Problems with uptake of a standard by the community is exacerbated if the standard is not implemented by databases, repositories and other research tools, or endorsed by infrastructures. Furthermore, the fragmentation of community efforts results in the development of arbitrarily different, incompatible standards.  In turn, this leads to standards becoming rapidly obsolete in fast-evolving research areas.

As with any other digital object, standards, databases and repositories are dynamic in nature, with a ‘life cycle’ that encompasses formulation, development and maintenance; their status in this cycle may vary depending on the level of activity of the developing group or community. When a standard is mature and standard-compliant databases and repositories become available these resources need to be promoted to the relevant stakeholder community, who in turn need to recommend their implementation (e.g., in data policies of journals, publishers, funders and other organizations) or use them (e.g. to define a data management plan) to facilitate a high-quality research cycle.

To foster a culture change into one where the use of standards, databases and repositories for FAIRer data is pervasive, we need to reduce the knowledge gap across the stakeholder around these resources, to better promote their existence, value, and use.

The FAIRsharing Registry and Related Services

Working with the community, the FAIRsharing team[3] carefully curates information on standards, monitoring the evolution and implementation of standards in databases and repositories, and their recommendation by journal and funder data policies. Quantity is not the end goal here. Rather, the richness and accuracy of each record, their discoverability and interlinks are the priority. The content within FAIRsharing is licensed via the Creative Commons Attribution ShareAlike license 4.0 (CC BY-SA 4.0)[4]; the SA clause enhances the open heritage and aims to create a larger open commons, ensuring the users downstream share back.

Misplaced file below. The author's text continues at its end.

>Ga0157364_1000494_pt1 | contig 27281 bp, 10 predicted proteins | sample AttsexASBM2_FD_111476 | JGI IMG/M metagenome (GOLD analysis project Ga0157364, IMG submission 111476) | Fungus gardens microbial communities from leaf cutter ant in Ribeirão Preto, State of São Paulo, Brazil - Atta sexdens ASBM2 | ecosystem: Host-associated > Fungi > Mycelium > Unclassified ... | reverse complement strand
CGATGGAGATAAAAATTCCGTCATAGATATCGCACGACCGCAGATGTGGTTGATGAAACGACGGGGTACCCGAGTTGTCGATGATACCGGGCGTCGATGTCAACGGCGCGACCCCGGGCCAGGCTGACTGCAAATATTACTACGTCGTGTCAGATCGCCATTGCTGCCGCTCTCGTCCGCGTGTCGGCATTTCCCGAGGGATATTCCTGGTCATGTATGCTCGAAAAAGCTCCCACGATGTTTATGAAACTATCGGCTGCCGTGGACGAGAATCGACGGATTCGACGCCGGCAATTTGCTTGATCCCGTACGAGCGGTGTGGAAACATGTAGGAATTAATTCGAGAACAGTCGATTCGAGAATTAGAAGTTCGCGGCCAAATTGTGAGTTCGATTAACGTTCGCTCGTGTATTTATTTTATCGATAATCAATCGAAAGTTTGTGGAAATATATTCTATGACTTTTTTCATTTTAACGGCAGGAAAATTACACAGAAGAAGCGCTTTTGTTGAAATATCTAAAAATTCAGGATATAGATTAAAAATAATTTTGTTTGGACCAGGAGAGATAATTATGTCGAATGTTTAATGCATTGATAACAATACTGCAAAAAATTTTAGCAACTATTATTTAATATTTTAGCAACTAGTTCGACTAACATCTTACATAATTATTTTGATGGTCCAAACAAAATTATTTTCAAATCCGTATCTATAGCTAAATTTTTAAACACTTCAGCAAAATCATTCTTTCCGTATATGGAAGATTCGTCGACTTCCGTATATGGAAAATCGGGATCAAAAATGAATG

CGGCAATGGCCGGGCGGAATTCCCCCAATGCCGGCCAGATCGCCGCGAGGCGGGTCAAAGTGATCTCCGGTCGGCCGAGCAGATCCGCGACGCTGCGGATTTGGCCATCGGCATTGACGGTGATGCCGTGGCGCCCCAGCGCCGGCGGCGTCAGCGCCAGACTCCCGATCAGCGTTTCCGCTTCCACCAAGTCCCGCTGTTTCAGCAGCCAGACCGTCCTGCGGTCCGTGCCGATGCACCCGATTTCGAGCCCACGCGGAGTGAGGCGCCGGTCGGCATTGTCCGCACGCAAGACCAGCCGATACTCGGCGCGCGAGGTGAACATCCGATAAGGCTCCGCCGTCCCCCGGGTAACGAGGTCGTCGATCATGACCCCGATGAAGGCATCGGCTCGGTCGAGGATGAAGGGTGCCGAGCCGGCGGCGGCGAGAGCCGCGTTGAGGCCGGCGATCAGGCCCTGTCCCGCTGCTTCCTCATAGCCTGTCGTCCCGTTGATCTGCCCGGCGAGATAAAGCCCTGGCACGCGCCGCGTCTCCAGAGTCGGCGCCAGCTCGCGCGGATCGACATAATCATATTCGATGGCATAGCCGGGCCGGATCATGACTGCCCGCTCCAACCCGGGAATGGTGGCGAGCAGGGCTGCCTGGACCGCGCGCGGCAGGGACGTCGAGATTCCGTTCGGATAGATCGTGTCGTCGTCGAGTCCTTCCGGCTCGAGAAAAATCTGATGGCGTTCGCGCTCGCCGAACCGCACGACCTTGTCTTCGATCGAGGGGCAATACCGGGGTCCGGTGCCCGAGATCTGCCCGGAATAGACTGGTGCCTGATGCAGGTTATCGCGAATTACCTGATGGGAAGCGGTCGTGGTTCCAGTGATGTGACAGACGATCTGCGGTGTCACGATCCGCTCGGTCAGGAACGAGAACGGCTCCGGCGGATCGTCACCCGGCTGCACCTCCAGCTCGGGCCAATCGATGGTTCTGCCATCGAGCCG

Here are some of the key features and services that FAIRsharing offers.

Interlinked content. FAIRsharing covers the following type of standards. Minimum reporting guidelines (also known as guiding principles or checklists) outline the necessary and sufficient information vital for contextualizing and understanding a digital object. Terminology artifacts or semantics, ranging from dictionaries to ontologies, provide definitions and unambiguous identification for concepts and objects. Models and formats define the structure and relationship of information for a conceptual model or schema, and include transmission formats to facilitate the exchange of data between different systems. Identifier schema are formal systems for resources and other digital objects that allow their unique and unambiguous identification. These standards range from generic and multi-disciplinary, to standards that are tailored for specific disciplines. Databases in FAIRsharing encompass repositories and knowledge resources for datasets as well as other digital objects. Policies in FAIRsharing focus on formal guidelines by funders, journals and publishers, but are not limited to these. By interlinking these records FAIRsharing shows the number of databases in which a standard is implemented, the type and number of community standards a repository uses, and how many and which journal and funder data policies recommend the use of a repository or standard.

Growth and staggered rollout. As of 28th of September 2018, FAIRsharing has over 2497 records: 1252 standards, 1132 data repositories, 113 data policies (of which 80 are from journals and publishers and 23 from funders). Although FAIRsharing does not yet implement versioning, records are not deleted but their evolution is tracked and their status tagged. The life, agricultural, environmental, biomedical and health sciences has been the first focus areas, but the coverage has already started to expand to cover other disciplines working with and for new communities, following their request; new areas include engineering, natural, humanities and social sciences.